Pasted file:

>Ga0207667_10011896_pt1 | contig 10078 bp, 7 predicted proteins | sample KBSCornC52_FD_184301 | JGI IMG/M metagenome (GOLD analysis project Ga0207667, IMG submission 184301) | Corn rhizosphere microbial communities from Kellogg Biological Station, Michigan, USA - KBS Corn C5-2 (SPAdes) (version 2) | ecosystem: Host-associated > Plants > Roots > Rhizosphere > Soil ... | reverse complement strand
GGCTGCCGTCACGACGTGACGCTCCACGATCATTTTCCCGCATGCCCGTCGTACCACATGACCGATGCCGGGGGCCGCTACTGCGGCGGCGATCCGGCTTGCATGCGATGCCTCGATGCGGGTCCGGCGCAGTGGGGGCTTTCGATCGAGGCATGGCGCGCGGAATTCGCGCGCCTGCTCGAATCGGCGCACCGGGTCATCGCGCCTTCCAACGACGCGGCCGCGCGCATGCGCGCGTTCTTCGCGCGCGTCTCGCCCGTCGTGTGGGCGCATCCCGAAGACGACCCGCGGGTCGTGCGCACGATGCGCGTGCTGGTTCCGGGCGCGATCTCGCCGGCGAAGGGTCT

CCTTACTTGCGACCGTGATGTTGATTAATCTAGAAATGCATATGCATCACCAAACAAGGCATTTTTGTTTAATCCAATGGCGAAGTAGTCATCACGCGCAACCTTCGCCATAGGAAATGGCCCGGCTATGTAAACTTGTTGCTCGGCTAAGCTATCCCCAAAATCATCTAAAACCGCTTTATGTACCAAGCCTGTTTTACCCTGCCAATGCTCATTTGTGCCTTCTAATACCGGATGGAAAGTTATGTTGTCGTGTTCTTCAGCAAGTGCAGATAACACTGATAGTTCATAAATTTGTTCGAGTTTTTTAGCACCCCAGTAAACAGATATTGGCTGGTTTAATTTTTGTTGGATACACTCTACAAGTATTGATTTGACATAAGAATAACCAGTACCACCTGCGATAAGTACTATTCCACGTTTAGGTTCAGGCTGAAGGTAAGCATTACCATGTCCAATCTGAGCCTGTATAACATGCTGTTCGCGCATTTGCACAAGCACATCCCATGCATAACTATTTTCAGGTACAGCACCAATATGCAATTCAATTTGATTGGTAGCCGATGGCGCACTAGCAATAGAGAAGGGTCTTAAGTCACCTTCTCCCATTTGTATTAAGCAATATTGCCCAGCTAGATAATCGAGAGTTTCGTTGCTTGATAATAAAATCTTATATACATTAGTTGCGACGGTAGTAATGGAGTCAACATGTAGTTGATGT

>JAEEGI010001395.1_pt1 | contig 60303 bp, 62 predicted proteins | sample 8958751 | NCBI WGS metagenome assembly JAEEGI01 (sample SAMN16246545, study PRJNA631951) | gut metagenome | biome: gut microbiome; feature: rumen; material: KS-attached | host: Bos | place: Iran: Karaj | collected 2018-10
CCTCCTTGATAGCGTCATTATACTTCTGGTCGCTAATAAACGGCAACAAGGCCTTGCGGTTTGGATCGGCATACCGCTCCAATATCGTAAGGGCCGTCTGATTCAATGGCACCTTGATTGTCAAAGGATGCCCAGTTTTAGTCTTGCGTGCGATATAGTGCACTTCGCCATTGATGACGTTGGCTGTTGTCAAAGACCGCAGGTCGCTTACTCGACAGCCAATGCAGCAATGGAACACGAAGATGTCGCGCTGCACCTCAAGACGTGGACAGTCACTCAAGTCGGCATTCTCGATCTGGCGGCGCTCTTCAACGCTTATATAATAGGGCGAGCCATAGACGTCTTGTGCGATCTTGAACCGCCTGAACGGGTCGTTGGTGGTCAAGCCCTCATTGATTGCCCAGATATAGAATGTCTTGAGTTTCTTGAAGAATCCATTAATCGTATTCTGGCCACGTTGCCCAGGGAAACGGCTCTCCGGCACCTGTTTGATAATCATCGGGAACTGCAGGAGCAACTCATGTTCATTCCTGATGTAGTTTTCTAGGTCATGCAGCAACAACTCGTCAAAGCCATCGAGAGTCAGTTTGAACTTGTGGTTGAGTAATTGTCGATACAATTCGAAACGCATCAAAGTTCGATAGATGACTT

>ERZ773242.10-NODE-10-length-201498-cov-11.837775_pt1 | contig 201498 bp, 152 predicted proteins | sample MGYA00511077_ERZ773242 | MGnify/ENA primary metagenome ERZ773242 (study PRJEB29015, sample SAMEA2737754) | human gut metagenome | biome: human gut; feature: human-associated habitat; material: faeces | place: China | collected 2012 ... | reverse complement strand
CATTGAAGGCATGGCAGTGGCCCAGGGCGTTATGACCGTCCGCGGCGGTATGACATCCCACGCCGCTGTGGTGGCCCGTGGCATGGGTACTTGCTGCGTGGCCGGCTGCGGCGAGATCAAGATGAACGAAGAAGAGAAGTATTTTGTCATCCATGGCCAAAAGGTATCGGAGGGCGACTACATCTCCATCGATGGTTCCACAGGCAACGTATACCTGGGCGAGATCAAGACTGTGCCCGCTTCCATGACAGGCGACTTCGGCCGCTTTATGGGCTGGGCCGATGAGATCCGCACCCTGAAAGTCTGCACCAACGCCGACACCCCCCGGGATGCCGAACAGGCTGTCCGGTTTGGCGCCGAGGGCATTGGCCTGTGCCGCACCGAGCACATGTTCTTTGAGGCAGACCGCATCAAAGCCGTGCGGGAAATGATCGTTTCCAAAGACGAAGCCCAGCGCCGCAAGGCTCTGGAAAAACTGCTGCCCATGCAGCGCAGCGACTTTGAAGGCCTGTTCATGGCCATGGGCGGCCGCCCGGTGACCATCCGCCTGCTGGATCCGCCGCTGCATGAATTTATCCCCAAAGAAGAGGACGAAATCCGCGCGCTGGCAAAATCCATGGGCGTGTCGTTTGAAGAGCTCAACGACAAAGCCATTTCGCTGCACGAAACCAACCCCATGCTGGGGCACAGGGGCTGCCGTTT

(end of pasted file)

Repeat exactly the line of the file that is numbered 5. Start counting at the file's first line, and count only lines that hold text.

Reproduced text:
CCTCCTTGATAGCGTCATTATACTTCTGGTCGCTAATAAACGGCAACAAGGCCTTGCGGTTTGGATCGGCATACCGCTCCAATATCGTAAGGGCCGTCTGATTCAATGGCACCTTGATTGTCAAAGGATGCCCAGTTTTAGTCTTGCGTGCGATATAGTGCACTTCGCCATTGATGACGTTGGCTGTTGTCAAAGACCGCAGGTCGCTTACTCGACAGCCAATGCAGCAATGGAACACGAAGATGTCGCGCTGCACCTCAAGACGTGGACAGTCACTCAAGTCGGCATTCTCGATCTGGCGGCGCTCTTCAACGCTTATATAATAGGGCGAGCCATAGACGTCTTGTGCGATCTTGAACCGCCTGAACGGGTCGTTGGTGGTCAAGCCCTCATTGATTGCCCAGATATAGAATGTCTTGAGTTTCTTGAAGAATCCATTAATCGTATTCTGGCCACGTTGCCCAGGGAAACGGCTCTCCGGCACCTGTTTGATAATCATCGGGAACTGCAGGAGCAACTCATGTTCATTCCTGATGTAGTTTTCTAGGTCATGCAGCAACAACTCGTCAAAGCCATCGAGAGTCAGTTTGAACTTGTGGTTGAGTAATTGTCGATACAATTCGAAACGCATCAAAGTTCGATAGATGACTT